I had always bought into the conventional wisdom: New York and San Francisco are expensive; everything in the middle is not. After living in New York City and its greater metro area for 17 years, I certainly understood where that perception came from. Rents are high, as are state and city taxes, and even a cocktail can set you back $15. So when I packed up last year and moved to Detroit, I fully expected to find a financial oasis where the property was plentiful and the cost of living was cheap. Only one of those things turned out to be true.
I had reached an age where living in a small, two-bedroom apartment with a roommate 10 years my junior just wasn’t cute anymore, and I was looking for a place where I could find a sense of permanence. I knew I couldn’t afford to buy real estate in New York, so I started looking for other cities that had something to offer. Since I’m a writer, my initial search led me to artist relocation programs. Towns and cities across the U.S. offer houses, sometimes for as little as a dollar, to artists who are willing to move there, fix up the property, and open an arts-related business. These places are chasing a familiar urban tale: Creative types move in and spruce up a neighborhood, other commerce follows. Real estate booms.
That didn’t pan out, but I had heard about Detroit’s abundant supply of bargain-basement housing. So I flew in one cold November weekend to see for myself. And I found a house — a beautiful one, albeit in need of repair, located in a picturesque neighborhood that is the opposite of what the national news cameras show when they come to document Detroit. It was available at auction, so I put in a bid and won.
When I told New Yorkers how much I had paid for my house ($30,000), and the size of it (five bedrooms), they were shocked. You can’t buy a parking space for that in Manhattan. I patted myself on the back for having made the smart decision, the enlightened decision, to leave New York and its $50 cheeseburgers behind for the relative financial sanity of Middle America. I thought it would all be easier.
Then I tried to buy a car. I had owned a car once before (when I briefly lived in the suburbs), so I thought I understood how the insurance process worked. In New York, I paid approximately $100 per month, and at the time, I was led to believe that was very expensive (my family in Texas only paid $60). So when I called insurance companies to get a quote for my new Detroit car, I couldn’t believe my ears. They wanted $261 per month. And that was with all my good driving discounts. I searched every insurance company I’d ever seen a corny TV commercial for — and $261 actually turned out to be a good price. One company wanted more than $500 a month.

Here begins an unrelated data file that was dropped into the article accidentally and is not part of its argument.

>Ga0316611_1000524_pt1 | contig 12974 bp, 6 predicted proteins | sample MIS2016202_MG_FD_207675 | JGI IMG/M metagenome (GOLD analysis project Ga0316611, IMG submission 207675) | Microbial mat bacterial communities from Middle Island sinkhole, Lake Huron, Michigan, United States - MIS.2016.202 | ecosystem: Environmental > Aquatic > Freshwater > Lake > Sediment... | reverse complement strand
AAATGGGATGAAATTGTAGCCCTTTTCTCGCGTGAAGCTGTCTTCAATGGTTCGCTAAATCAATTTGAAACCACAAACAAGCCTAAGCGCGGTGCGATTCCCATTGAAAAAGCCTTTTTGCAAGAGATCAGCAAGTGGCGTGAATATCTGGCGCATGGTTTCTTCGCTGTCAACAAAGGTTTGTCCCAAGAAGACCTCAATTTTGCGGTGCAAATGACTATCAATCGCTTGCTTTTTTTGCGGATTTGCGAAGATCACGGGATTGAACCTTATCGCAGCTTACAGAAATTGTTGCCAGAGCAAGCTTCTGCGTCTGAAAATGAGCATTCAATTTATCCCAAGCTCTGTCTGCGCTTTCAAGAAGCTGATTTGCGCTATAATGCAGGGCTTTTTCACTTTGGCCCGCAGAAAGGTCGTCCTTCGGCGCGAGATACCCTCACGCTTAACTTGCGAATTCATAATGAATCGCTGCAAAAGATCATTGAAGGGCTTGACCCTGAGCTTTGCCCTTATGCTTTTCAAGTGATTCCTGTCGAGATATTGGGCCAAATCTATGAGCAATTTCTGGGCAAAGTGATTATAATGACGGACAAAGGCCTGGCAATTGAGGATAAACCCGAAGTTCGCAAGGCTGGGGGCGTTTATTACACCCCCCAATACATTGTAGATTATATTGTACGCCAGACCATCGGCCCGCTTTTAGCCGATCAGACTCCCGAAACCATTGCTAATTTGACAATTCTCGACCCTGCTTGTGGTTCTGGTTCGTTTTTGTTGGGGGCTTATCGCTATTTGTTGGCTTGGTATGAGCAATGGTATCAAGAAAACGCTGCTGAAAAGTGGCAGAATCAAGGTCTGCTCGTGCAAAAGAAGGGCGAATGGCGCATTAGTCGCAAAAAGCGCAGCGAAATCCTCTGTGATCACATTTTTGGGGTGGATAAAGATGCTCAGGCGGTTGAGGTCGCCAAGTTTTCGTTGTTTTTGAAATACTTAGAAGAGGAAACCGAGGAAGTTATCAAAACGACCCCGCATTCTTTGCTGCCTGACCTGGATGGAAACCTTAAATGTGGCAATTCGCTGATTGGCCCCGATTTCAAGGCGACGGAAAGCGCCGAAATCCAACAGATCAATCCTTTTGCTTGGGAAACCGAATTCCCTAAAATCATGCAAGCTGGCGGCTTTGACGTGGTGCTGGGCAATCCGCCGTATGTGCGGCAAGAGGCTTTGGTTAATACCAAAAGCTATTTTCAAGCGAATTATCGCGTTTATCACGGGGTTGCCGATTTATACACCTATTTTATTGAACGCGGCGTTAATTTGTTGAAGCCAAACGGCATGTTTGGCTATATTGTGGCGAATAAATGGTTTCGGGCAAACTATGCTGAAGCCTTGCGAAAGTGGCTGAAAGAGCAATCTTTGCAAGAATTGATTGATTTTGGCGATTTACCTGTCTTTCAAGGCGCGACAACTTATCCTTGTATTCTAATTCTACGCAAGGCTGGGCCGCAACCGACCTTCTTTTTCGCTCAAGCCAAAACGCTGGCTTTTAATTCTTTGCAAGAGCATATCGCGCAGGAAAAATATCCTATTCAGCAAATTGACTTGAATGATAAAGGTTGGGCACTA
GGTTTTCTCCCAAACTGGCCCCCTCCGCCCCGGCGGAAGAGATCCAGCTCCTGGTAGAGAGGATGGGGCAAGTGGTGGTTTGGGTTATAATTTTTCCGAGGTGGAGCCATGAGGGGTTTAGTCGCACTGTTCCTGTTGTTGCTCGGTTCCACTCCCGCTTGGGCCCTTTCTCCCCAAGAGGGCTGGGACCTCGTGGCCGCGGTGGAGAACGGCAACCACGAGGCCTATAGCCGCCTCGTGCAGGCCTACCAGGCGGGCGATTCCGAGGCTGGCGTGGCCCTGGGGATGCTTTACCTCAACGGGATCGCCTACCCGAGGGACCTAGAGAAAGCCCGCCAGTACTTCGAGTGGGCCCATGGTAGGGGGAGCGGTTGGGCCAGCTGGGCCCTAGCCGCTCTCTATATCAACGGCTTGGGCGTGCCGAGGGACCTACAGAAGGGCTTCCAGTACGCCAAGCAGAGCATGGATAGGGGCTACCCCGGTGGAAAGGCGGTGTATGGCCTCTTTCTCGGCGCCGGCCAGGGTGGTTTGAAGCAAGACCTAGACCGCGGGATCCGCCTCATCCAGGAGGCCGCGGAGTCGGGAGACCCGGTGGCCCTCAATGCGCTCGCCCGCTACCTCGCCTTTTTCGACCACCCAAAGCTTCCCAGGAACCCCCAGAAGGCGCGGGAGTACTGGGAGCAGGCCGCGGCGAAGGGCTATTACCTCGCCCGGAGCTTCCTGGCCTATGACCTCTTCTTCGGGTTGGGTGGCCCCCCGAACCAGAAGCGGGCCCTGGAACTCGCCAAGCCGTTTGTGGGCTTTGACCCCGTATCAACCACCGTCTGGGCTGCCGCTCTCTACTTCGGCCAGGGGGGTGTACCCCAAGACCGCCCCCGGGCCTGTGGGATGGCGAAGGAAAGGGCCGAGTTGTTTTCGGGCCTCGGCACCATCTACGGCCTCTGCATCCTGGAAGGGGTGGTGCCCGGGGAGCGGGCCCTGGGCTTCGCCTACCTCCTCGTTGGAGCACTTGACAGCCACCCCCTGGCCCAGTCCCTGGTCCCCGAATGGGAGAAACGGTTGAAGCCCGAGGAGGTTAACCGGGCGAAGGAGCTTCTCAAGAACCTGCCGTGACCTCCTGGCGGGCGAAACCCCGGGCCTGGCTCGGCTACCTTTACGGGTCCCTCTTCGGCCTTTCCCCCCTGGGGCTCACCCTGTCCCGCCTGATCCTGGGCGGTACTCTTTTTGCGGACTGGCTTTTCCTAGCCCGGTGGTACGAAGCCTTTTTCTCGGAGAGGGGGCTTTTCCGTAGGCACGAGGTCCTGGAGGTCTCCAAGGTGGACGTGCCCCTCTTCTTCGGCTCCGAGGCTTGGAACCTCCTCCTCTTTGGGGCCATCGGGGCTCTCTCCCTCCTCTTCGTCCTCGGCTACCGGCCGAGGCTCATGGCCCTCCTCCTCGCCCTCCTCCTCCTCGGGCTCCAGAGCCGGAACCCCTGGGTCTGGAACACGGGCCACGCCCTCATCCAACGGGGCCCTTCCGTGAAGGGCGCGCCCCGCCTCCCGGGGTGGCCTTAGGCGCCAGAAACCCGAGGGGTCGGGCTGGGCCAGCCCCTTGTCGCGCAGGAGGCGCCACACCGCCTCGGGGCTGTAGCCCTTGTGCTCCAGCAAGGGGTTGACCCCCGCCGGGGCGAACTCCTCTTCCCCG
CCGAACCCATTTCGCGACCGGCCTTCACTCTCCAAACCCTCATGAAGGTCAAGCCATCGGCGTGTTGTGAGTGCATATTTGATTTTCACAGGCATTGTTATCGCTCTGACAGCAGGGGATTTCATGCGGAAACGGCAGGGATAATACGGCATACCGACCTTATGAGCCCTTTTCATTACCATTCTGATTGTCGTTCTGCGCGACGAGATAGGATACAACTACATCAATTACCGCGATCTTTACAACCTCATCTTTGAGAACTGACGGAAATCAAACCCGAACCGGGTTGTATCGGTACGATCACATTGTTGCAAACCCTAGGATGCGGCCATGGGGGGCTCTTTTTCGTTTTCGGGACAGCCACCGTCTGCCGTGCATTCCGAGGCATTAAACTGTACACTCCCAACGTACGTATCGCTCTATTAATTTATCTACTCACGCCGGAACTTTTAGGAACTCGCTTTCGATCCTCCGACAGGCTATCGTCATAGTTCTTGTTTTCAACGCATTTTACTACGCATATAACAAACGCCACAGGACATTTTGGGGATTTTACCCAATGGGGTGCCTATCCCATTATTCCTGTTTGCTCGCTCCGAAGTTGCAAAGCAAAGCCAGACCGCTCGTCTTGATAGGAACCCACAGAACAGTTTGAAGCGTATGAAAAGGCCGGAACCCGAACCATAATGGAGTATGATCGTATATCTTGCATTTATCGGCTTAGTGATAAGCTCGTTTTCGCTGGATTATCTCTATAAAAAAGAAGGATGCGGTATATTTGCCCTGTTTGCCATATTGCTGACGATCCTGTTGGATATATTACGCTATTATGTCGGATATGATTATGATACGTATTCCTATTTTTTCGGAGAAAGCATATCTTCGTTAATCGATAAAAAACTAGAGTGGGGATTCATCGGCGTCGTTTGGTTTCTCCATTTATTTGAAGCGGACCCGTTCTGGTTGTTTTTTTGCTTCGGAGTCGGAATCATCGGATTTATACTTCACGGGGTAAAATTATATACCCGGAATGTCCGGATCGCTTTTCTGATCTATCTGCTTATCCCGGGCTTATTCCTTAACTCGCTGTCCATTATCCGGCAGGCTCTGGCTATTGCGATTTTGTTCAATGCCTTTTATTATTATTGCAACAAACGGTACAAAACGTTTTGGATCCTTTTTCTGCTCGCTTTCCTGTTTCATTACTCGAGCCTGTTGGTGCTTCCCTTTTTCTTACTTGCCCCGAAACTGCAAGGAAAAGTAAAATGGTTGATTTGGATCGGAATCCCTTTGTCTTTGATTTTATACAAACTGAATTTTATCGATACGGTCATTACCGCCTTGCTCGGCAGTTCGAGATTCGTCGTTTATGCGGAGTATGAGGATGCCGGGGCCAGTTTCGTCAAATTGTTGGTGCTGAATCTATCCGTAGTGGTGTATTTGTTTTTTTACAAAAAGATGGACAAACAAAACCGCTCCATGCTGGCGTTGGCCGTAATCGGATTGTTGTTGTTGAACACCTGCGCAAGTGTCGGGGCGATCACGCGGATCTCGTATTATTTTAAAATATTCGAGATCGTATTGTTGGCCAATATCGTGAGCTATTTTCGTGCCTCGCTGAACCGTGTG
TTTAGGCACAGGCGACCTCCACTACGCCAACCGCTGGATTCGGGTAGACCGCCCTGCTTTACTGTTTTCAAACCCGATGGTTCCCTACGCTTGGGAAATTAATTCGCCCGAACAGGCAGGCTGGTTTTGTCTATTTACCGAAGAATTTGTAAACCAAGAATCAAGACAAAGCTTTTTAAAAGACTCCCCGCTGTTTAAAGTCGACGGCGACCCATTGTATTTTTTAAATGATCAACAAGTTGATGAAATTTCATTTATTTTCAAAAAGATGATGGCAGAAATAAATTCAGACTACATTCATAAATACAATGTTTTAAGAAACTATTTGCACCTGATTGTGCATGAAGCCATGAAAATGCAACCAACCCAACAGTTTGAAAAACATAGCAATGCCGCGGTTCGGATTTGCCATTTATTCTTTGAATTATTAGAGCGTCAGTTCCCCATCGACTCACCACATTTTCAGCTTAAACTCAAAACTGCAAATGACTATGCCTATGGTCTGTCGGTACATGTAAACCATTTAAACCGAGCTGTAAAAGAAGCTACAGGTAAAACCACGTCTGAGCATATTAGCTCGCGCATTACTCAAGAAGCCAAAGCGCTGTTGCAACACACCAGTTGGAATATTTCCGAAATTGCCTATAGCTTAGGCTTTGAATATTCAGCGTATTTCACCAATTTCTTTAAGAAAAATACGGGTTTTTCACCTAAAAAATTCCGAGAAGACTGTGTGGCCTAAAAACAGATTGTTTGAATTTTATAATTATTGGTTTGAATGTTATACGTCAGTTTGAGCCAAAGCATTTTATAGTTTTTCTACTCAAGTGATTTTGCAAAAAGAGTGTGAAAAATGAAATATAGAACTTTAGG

I bundled my car and homeowner’s insurance, and even with that discount, my total insurance bill still came to around $430 a month. That’s more than my mortgage.
And then there are the taxes. Detroit residents also pay a city and state income tax, just like New Yorkers, but it’s the property taxes that have really blindsided me. To put it in perspective, I have a friend who also lives in a five-bedroom house in Livonia, about 15 miles from downtown Detroit. Her house is valued at $325,000, and her annual property taxes are $4,000. My house is valued at around $100,000, and I also pay $4,000 per year. And I’m the one picking up garbage off my lawn every morning. I realize now that perhaps I was naïve, but I thought that because the sale price for my house was so low, the property taxes would be as well. Clearly that is not the case. I completely understand now why 50 percent of Detroiters don’t pay their property taxes at all. How can they afford it?
When I add up my monthly expenses in Detroit and compare them to my monthly expenses in New York, they are basically the same. Only the distribution is different. Yes, my rent in New York was twice as much as my mortgage now, but my transportation costs in Detroit are six times higher than they were in New York. That, combined with the unfortunate job insecurity I’ve had since moving here and the walloping tax bill, has made it more and more financially difficult to live here. I chose Detroit because I thought that it was the place that would allow me to pursue my art and yet somehow escape my “starving artist” status. I had been told that art could thrive in the Motor City because artists could do more than just “survive.” So far, neither one has happened for me.
I believe in Detroit, and I want so desperately to be an active part of its bright future, but I’m not sure how many more hits I can take before I have to admit that I can’t stay. If our new mayor is truly committed to attracting people to the city (“Neighbors Wanted,” as the Building Detroit website states) and keeping the current residents, then he has to make it easier for everyone to live here. Yes, that means working streetlights and responsive police, but it also means affordable living. I want to fight for Detroit, but I can’t if the city fights back.
Sally Jane Kerschen-Sheppard is the owner of Blue Field Writers House, a published playwright and a founding member of the new Detroit Pulse Theatre.